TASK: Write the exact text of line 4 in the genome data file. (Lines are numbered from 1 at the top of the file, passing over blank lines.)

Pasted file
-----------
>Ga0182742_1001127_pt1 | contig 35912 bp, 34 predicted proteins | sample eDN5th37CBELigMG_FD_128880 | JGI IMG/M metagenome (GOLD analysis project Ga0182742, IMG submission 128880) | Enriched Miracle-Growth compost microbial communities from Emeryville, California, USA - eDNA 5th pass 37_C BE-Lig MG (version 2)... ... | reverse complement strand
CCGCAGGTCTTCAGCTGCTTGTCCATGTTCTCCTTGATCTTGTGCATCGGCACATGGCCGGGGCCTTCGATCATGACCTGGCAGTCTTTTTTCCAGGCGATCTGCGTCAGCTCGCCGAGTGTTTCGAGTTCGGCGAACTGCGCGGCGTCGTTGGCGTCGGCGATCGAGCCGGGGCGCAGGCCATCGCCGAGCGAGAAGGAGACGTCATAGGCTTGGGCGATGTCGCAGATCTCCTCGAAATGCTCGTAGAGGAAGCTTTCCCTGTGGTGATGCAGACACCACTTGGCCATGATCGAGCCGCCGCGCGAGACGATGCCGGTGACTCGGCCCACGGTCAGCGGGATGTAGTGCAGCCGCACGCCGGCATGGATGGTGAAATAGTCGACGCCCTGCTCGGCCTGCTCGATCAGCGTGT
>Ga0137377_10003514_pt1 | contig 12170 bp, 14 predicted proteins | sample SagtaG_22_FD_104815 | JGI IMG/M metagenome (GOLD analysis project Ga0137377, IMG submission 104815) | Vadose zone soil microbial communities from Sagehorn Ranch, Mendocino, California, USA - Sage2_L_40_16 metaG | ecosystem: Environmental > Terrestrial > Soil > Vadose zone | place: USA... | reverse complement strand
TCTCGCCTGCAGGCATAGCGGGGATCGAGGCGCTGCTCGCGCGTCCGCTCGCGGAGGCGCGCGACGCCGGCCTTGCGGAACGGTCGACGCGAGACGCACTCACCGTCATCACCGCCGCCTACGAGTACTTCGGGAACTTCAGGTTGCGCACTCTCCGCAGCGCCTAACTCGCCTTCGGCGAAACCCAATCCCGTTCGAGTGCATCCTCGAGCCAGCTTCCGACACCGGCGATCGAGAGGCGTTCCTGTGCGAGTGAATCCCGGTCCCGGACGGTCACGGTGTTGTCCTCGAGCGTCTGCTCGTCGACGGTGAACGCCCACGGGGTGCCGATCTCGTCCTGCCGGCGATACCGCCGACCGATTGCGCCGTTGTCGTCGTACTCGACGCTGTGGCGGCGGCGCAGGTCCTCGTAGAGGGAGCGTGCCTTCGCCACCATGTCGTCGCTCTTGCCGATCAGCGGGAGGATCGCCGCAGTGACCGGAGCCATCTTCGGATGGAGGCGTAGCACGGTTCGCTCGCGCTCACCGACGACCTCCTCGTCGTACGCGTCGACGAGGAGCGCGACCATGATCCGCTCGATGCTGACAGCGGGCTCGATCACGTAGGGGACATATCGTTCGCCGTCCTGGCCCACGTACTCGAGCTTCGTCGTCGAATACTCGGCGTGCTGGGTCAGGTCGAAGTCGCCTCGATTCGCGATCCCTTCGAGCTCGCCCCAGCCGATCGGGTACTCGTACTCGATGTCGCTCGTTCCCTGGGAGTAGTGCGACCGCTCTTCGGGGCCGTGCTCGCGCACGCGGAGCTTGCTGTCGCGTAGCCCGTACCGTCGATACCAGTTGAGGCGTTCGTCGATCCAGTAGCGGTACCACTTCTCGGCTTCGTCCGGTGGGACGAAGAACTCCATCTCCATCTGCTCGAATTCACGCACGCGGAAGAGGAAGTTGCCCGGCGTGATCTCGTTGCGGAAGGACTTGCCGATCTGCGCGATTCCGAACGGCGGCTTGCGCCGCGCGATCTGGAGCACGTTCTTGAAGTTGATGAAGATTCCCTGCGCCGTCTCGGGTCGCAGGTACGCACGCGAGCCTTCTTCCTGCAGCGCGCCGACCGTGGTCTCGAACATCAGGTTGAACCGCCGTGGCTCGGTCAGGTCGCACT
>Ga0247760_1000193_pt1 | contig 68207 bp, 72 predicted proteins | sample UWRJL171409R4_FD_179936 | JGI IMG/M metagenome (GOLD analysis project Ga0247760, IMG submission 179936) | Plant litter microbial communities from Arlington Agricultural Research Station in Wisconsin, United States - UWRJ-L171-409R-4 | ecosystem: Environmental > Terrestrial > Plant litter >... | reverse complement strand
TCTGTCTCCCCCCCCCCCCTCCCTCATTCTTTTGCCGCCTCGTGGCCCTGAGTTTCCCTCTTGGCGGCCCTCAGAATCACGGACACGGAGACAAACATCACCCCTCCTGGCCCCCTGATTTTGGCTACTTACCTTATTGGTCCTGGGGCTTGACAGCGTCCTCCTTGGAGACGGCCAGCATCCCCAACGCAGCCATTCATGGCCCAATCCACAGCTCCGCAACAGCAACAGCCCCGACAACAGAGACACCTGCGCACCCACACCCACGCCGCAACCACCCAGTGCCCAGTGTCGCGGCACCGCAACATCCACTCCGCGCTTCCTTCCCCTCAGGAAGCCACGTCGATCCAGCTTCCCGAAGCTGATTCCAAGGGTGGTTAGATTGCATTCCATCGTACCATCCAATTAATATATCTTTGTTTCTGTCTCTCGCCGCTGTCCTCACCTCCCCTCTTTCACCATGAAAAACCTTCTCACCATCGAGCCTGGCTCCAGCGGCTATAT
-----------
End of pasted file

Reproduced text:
TCTCGCCTGCAGGCATAGCGGGGATCGAGGCGCTGCTCGCGCGTCCGCTCGCGGAGGCGCGCGACGCCGGCCTTGCGGAACGGTCGACGCGAGACGCACTCACCGTCATCACCGCCGCCTACGAGTACTTCGGGAACTTCAGGTTGCGCACTCTCCGCAGCGCCTAACTCGCCTTCGGCGAAACCCAATCCCGTTCGAGTGCATCCTCGAGCCAGCTTCCGACACCGGCGATCGAGAGGCGTTCCTGTGCGAGTGAATCCCGGTCCCGGACGGTCACGGTGTTGTCCTCGAGCGTCTGCTCGTCGACGGTGAACGCCCACGGGGTGCCGATCTCGTCCTGCCGGCGATACCGCCGACCGATTGCGCCGTTGTCGTCGTACTCGACGCTGTGGCGGCGGCGCAGGTCCTCGTAGAGGGAGCGTGCCTTCGCCACCATGTCGTCGCTCTTGCCGATCAGCGGGAGGATCGCCGCAGTGACCGGAGCCATCTTCGGATGGAGGCGTAGCACGGTTCGCTCGCGCTCACCGACGACCTCCTCGTCGTACGCGTCGACGAGGAGCGCGACCATGATCCGCTCGATGCTGACAGCGGGCTCGATCACGTAGGGGACATATCGTTCGCCGTCCTGGCCCACGTACTCGAGCTTCGTCGTCGAATACTCGGCGTGCTGGGTCAGGTCGAAGTCGCCTCGATTCGCGATCCCTTCGAGCTCGCCCCAGCCGATCGGGTACTCGTACTCGATGTCGCTCGTTCCCTGGGAGTAGTGCGACCGCTCTTCGGGGCCGTGCTCGCGCACGCGGAGCTTGCTGTCGCGTAGCCCGTACCGTCGATACCAGTTGAGGCGTTCGTCGATCCAGTAGCGGTACCACTTCTCGGCTTCGTCCGGTGGGACGAAGAACTCCATCTCCATCTGCTCGAATTCACGCACGCGGAAGAGGAAGTTGCCCGGCGTGATCTCGTTGCGGAAGGACTTGCCGATCTGCGCGATTCCGAACGGCGGCTTGCGCCGCGCGATCTGGAGCACGTTCTTGAAGTTGATGAAGATTCCCTGCGCCGTCTCGGGTCGCAGGTACGCACGCGAGCCTTCTTCCTGCAGCGCGCCGACCGTGGTCTCGAACATCAGGTTGAACCGCCGTGGCTCGGTCAGGTCGCACT